Experts say we can expect things to get worse before they get better, as the quality of deepfakes is only likely to improve. This will make it harder to distinguish which media is real, and the technology may get better at fooling our security systems.

Fighting back

The good news is the technology industry is fighting back, and we’re seeing deepfake detection technology emerge from a number of research fields, says Nick McQuire, senior vice president at Enterprise Research.

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“This is an area we’ve long predicted would emerge because firms like Microsoft, Google and Facebook are looking at ways to use neural networks and generative adversarial approaches (GANs) to analyse deepfakes to detect statistical signatures in their models.”

There are many initiatives to identify deepfakes, “for example the FaceForensics++ and Deepfake Detection Challenge (DFDC) dataset,” says Hoi Lam, a member of the Institution of Engineering and Technology’s (IET) Digital Panel. 

Then there’s facial recognition cross-referencing, which is increasingly being used by video hosting services. “Various techniques are also being explored that implement digital watermarking,” explains Matt Lewis, research director at NCC Group. “This can help prove the origin and integrity of content creation.”

A number of the big tech firms have begun to promote tools in this area. Microsoft, for example, recently unveiled a new tool to help spot deepfakes and in August Adobe announced it would start tagging Photoshopped images as having been edited in an attempt to fight back against misinformation. 

GCHQ also recently acknowledged deepfakes as a cybersecurity priority, launching a research fellowship set to delve into fake news and misinformation and AI. “New technologies present fresh challenges and this fellowship provides us with a great opportunity to work with the many experts in these fields,” a spokesperson said.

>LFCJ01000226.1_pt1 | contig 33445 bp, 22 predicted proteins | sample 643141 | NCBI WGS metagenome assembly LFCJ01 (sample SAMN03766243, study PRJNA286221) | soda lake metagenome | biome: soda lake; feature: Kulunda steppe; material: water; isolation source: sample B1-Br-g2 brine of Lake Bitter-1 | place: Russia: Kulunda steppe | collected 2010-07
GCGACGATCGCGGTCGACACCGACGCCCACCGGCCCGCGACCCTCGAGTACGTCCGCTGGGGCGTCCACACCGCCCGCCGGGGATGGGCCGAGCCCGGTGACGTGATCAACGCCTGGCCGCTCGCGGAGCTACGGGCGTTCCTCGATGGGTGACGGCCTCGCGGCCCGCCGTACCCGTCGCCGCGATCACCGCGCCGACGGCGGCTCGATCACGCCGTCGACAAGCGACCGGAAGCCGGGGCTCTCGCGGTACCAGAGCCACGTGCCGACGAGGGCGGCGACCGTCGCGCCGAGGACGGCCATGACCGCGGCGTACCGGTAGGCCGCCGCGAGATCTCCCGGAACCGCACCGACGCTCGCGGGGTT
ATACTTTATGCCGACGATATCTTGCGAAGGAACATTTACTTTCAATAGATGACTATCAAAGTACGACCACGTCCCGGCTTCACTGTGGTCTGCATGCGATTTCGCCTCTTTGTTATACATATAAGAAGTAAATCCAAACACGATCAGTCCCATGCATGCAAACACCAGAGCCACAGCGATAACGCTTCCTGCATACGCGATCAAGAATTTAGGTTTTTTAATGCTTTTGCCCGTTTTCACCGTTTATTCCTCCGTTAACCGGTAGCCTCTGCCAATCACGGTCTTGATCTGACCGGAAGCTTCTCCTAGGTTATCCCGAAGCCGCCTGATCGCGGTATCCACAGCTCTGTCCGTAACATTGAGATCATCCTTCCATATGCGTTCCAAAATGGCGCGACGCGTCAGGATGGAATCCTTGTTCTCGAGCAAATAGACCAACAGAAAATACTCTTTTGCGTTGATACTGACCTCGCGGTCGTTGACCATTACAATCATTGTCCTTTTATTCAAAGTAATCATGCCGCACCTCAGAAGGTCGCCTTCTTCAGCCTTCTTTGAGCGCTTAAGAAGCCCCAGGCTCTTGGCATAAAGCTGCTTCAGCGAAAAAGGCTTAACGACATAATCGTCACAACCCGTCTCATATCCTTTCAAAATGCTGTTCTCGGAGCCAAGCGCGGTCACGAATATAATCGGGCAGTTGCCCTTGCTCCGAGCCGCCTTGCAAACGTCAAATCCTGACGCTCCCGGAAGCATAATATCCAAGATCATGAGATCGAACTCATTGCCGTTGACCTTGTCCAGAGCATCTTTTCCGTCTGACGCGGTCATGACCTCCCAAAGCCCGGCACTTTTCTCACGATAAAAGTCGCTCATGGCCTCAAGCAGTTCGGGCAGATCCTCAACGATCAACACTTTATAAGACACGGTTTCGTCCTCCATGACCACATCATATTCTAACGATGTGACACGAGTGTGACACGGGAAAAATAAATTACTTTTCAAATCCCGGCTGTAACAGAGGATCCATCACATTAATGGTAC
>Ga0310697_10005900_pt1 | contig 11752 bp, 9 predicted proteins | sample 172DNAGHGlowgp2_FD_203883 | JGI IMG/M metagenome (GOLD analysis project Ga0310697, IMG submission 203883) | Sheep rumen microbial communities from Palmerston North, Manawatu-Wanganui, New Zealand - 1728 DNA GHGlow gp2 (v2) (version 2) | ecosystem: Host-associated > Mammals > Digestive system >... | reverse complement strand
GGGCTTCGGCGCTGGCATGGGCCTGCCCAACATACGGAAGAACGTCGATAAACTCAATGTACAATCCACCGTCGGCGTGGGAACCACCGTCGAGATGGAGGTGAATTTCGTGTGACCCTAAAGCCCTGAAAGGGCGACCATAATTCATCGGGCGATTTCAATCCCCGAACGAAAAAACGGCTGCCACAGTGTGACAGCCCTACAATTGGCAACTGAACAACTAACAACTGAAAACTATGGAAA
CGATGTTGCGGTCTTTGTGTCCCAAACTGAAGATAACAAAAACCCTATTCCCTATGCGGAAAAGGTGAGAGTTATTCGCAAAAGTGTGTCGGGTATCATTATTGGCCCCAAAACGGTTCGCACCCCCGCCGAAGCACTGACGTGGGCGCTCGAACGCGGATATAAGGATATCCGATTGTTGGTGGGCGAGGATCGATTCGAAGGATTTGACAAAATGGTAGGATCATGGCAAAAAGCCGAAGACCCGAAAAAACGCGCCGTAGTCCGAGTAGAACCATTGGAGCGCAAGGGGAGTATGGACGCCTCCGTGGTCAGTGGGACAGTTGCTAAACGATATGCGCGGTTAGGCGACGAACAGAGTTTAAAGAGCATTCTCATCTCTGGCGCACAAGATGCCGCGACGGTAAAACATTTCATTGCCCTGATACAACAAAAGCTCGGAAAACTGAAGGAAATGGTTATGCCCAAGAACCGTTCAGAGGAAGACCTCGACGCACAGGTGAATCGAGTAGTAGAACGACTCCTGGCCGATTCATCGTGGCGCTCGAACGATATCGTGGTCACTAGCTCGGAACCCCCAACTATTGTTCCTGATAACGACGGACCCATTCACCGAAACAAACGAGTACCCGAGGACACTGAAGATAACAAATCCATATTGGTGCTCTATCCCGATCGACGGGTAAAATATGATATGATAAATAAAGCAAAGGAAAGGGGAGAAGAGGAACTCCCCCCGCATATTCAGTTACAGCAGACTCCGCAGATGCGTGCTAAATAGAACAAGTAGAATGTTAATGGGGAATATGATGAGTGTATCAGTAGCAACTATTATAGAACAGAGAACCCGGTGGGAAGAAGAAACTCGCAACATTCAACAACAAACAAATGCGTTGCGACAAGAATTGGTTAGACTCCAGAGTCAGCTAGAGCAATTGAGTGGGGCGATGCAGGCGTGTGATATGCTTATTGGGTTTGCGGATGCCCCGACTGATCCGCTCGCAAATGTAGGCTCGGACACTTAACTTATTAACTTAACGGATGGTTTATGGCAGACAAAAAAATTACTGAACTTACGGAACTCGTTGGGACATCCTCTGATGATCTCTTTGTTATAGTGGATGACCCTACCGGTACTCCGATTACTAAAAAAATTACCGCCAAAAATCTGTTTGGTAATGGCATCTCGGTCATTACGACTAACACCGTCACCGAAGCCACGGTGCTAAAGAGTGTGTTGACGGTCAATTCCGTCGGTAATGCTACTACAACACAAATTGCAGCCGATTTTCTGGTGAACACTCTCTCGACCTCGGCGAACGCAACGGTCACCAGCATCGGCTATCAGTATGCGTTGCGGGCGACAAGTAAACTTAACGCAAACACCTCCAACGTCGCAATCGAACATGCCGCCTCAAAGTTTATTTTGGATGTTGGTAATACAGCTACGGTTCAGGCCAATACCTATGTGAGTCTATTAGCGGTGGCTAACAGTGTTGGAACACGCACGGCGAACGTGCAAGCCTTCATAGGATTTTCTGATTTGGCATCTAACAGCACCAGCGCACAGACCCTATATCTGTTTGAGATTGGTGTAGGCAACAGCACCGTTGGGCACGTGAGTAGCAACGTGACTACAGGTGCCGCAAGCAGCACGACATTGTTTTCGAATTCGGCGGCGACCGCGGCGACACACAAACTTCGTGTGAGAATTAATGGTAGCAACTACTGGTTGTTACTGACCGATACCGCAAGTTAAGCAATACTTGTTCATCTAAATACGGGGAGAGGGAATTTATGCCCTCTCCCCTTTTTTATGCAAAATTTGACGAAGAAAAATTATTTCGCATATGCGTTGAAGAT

Businesses are also starting to understand the risk from deepfakes and implementing new technologies designed to detect fraudulent biometric identifiers. Banks in particular are ahead of the game, with HSBC, Chase,Caixa Bank and Mastercard just some of those who’ve signed up to a new biometric identification system.

We’re in an arms race

As malicious actors innovate to stay a step ahead of security teams, technologists being drawn into an arms race, and the work to identify deepfakes is ongoing. 

“As security teams innovate new technology to identify deepfakes, techniques to circumvent this will proliferate and unfortunately serve to make deepfake creation more realistic and harder to detect,” notes Rogers. “There’s a feedback loop with all emerging technologies like these. The more they generate success the more that success is fed back into the technology, rapidly improving it and increasing its availability.” 

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While the technologists fight the good fight, the other important tool in the war against devious deepfakes is education. 

The more aware the public is of the technology the more they’ll be able to critically think about their media consumption and apply caution where needed, says Nick Nigram, a principal at Samsung NEXT Europe. “After all, manipulation of media using technology is nothing new,” he concludes.